Guillermo del Toro talks 'Pacific Rim' sequel ideas
Director Guillermo del Toro’s giant-robots giant-robots-versus-giant-monsters sci-fi action epic Pacific Rim won’t stomp into theaters until July 12, but the film’s backers already see its franchise potential as, well, giant—so much so that a sequel was greenlit before the movie was finished. After the first screening, Legendary Entertainment CEO Thomas Tull immediately told del Toro to start writing a follow-up. “He said, ‘Do you think you can come up with a great idea?’ ” del Toro remembers. “I said, ‘F—, yeah!’ ! Because on the way to the finished screenplay, there were entire angles and ideas that we chopped off because they were too much.”
While Pacific Rim is a souped-up homage to classic monster movies like Godzilla, del Toro says the sequel won’t simply introduce a new oversize enemy. “[With the old movies] it was Godzilla versus so-and-so, and that was all you needed to know,” he says. “It was like a wrestling match.” Instead, del Toro and co-writer Travis Beacham plan to delve deeper into the alien forces behind the kaiju (Japanese for “giant monsters”), who in the first film invade Earth from their so-called “antiverse” through a breach at the bottom of the Pacific Ocean, only to be met by a last stand of human defenders (including Sons of Anarchy’s Charlie Hunnam). “They’re a race of blind consumers grabbing planets, consuming them, and moving to the next,” says del Toro. “The idea [with the sequel] is to explore a little bit of that. I won’t spoil it, but I don’t think we’ll repeat a single beat from the first movie.”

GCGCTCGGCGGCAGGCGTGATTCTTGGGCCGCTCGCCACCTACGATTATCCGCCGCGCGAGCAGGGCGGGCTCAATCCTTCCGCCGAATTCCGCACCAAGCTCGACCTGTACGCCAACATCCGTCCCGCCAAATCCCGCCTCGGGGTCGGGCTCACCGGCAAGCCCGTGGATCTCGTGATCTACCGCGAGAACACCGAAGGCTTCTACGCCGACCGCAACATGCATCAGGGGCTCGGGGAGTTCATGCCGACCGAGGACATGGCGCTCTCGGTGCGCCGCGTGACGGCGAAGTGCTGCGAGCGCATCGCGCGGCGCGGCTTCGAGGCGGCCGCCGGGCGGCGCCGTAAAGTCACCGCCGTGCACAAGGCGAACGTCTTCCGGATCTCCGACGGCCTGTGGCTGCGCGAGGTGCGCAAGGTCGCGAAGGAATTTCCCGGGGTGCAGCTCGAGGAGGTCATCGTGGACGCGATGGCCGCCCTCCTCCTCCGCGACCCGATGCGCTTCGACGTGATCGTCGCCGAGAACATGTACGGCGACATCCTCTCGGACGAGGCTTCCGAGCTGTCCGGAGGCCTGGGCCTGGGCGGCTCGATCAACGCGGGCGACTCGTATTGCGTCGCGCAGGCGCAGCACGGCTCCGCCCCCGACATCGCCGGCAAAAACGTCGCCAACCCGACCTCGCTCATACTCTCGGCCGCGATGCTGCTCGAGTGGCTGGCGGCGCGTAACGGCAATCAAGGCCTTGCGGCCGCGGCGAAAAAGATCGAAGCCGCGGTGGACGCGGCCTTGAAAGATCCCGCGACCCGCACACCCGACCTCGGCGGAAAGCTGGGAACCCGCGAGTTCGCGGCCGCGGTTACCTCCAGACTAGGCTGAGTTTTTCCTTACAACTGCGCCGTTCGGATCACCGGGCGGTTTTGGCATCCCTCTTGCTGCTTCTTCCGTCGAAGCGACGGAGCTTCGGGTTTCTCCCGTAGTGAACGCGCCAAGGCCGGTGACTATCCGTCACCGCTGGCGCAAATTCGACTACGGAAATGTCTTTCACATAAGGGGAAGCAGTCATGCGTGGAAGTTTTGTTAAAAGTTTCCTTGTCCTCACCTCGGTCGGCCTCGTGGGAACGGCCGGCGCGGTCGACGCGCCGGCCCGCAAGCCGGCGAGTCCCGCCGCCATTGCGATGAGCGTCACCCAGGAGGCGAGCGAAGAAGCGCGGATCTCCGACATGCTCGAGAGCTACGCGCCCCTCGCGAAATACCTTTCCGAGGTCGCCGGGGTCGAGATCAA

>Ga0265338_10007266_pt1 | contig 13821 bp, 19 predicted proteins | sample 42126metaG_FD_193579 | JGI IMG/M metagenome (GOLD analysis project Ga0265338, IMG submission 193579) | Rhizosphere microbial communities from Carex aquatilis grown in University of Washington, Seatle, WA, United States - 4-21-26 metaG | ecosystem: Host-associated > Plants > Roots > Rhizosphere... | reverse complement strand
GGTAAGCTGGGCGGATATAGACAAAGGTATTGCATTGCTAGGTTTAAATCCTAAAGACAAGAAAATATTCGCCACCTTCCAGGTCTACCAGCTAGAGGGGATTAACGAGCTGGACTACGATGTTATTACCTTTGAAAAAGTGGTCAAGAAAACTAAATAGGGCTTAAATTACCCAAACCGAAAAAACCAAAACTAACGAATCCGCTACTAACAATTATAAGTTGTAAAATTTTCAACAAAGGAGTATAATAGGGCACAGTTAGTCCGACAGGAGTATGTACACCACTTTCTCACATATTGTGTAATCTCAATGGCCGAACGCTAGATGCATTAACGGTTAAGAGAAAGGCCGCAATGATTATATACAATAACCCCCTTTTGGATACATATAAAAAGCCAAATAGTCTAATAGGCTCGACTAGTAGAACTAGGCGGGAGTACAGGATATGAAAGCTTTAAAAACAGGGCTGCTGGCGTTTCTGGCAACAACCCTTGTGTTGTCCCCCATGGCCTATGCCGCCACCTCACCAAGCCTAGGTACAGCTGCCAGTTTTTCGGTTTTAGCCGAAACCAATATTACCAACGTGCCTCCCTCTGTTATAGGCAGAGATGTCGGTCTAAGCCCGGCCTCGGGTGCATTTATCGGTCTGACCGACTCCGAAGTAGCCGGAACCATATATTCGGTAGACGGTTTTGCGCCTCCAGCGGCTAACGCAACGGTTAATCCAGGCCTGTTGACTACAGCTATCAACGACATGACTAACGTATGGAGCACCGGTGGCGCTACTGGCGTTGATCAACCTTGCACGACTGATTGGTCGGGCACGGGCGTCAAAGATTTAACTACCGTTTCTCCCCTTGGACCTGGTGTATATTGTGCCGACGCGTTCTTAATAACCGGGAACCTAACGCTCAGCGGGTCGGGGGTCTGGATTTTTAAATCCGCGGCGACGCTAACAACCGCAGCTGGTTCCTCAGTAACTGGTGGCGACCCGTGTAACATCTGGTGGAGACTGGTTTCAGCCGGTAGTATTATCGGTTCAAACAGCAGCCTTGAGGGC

Del Toro—who already has a few projects lined up to direct, starting with the haunted-house horror movie Crimson Peak—says he’s open to directing the Pacific Rim follow-up as well. But don’t hold your breath for that next installment to be ready anytime soon. “It will take us a while to develop,” del Toro says. “I don’t think the screenplay will come out so quick. It took us a year and a half to do this script, and It’ll take us at least two years to develop the other script.” These summer tentpole movies are real monsters to put together, after all.
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